Music Reviews
This Is A Fix

The Automatic This Is A Fix

(B-Unique) Buy it from Insound Rating - 3/10

The Automatic are an interesting case. Not musically, of course – the music on this album, for the most part, is about as interesting as a flapjack in a bin – but in terms of where they are as a band right now. The famous “sophomore slump” is now so ingrained in music culture that there is, weirdly, very little pressure on these Welsh chaps to produce anything sensational. Thanks to a sensationalist British media press, bands “burst” onto the “scene” and can’t ever keep up the momentum. Think of recent rock acts like this; We Are Scientists, Franz Ferdinand, The Horrors, The Futureheads, The Long Blondes, etc etc. Nobody cares about these acts’ second albums. Their initial burst of interest is simply enough to keep them going through the doldrums of increasingly mediocre releases. As consumers, we are now so fickle, our music so disposable and our expectations so low, that albums like This Is A Fix are like motorway signs – they just remind you that the road is going somewhere. The real purpose of this album is to keep The Automatic’s career ticking over for the next eighteen months or so. And it will probably succeed. Those interviews with Lauren Laverne and Steve Jones are still in the bag.

The album aims for Grohl-esque rock anthems, but falls short mostly due to a lack of melodic gifts; given that, it needs many more musical ideas than it has to keep anybody interested. The songs chug along pleasantly, but there’s no urgency, no spirit to most of the music here, and ultimately, the songs are forgettable – an apt situation given The Automatic’s position as the band with that one song. The album opens with its strongest cut, Responsible Citizen, which cons the listener into thinking the album might actually have some cojones after all. However, we quickly settle into comfy, unassuming rock territory and never really leave until, 45 minutes later, you’re left wondering what songs like Bad Guy and Sleepwalking even sounded like. There are nods here and there to Interpol-lite reverb on songs like This Ship, the album’s other highlight, but The Automatic live up to their name and operate for the most part on auto-pilot. It’s not that the music here is particularly woefully bad, or that it is even particularly uninspired; the problem is that it’s all so ordinary. It does precisely what you would expect, offers no surprises or interesting turns, and plods along entirely predictably. The departure of keyboardist/screamer Alex Pennie may have made the band sound more professional, but it may also have stripped them of some of their individuality and somewhat quirky charm. Even the album’s title is soporific, communicating nothing much at all. The real issue, though, is this – was anybody really ever expecting anything more? And will anybody care?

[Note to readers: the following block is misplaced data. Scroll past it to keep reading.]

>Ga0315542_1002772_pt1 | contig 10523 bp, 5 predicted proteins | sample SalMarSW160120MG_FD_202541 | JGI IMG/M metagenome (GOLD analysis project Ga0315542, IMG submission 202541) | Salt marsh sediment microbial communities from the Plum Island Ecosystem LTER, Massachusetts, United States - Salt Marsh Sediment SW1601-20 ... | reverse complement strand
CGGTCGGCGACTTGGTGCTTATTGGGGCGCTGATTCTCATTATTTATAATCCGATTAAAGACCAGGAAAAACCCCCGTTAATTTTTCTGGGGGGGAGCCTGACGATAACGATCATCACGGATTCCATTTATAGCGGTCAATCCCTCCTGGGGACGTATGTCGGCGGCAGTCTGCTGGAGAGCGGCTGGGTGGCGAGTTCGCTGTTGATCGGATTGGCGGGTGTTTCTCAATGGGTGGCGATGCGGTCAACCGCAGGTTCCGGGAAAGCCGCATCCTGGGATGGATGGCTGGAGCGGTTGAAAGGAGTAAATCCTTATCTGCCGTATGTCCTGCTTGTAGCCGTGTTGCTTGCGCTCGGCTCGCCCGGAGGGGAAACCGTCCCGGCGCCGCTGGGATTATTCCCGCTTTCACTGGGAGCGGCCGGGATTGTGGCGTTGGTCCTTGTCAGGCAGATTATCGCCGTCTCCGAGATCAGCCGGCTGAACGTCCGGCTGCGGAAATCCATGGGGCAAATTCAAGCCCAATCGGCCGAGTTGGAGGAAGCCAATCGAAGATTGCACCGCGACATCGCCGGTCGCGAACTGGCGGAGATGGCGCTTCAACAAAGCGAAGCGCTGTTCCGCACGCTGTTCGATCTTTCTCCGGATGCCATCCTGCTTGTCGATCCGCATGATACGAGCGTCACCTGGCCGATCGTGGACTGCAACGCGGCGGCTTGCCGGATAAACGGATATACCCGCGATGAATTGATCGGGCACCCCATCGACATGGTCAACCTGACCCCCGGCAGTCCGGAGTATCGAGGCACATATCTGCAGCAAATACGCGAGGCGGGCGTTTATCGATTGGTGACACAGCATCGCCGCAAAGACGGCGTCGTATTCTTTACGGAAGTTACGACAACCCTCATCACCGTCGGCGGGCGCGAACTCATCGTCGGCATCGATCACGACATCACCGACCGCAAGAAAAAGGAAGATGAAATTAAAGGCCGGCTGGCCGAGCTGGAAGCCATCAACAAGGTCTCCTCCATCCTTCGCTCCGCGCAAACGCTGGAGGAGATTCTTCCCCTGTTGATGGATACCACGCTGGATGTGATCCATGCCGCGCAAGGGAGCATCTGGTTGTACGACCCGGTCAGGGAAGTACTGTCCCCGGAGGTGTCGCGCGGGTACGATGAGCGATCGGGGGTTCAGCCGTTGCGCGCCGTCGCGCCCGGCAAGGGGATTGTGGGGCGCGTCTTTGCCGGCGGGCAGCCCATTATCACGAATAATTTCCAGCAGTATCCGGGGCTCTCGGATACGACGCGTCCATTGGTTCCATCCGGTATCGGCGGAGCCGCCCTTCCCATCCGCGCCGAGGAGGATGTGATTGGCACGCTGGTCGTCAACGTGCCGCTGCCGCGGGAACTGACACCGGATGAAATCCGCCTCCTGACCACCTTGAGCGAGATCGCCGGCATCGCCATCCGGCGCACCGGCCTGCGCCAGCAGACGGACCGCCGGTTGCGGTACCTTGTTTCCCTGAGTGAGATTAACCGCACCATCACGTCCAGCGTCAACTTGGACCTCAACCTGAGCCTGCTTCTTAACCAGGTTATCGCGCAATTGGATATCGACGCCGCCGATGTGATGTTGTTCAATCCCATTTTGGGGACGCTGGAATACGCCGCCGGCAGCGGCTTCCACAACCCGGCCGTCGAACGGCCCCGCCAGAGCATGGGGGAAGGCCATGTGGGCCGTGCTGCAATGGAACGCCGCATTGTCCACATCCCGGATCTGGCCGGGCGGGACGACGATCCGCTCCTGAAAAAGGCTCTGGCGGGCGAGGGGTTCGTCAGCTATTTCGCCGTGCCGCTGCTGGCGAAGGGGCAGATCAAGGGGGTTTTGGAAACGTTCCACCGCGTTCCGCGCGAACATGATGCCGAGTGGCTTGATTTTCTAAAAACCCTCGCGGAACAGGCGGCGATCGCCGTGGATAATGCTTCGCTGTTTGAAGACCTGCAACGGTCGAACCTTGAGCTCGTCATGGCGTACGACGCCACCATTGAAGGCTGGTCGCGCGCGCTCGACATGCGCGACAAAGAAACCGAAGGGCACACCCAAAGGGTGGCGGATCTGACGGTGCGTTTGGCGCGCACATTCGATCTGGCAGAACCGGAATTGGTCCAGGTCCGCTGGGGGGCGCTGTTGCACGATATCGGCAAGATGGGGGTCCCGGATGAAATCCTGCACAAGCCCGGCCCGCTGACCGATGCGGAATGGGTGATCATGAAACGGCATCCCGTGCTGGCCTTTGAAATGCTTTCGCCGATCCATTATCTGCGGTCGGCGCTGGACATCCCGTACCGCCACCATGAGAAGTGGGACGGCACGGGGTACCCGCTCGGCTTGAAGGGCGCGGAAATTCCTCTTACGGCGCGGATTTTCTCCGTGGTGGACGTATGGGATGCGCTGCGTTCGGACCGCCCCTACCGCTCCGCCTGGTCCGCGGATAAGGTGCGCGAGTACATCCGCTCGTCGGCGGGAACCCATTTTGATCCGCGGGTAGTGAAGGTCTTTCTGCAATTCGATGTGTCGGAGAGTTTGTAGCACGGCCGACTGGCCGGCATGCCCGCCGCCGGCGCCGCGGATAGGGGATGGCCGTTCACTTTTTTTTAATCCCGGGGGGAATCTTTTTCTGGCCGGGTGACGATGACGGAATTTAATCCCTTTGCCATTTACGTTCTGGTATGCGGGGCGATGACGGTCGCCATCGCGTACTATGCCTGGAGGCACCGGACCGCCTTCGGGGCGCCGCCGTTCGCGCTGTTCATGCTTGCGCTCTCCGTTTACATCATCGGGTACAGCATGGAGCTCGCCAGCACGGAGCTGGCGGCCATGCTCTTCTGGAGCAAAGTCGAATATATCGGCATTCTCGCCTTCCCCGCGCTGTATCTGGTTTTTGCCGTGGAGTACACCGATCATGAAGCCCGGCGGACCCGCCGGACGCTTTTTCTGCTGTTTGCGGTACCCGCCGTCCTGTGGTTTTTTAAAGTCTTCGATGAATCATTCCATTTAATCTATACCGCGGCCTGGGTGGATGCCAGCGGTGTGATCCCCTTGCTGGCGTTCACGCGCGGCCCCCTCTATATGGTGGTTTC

The Automatic – they exist.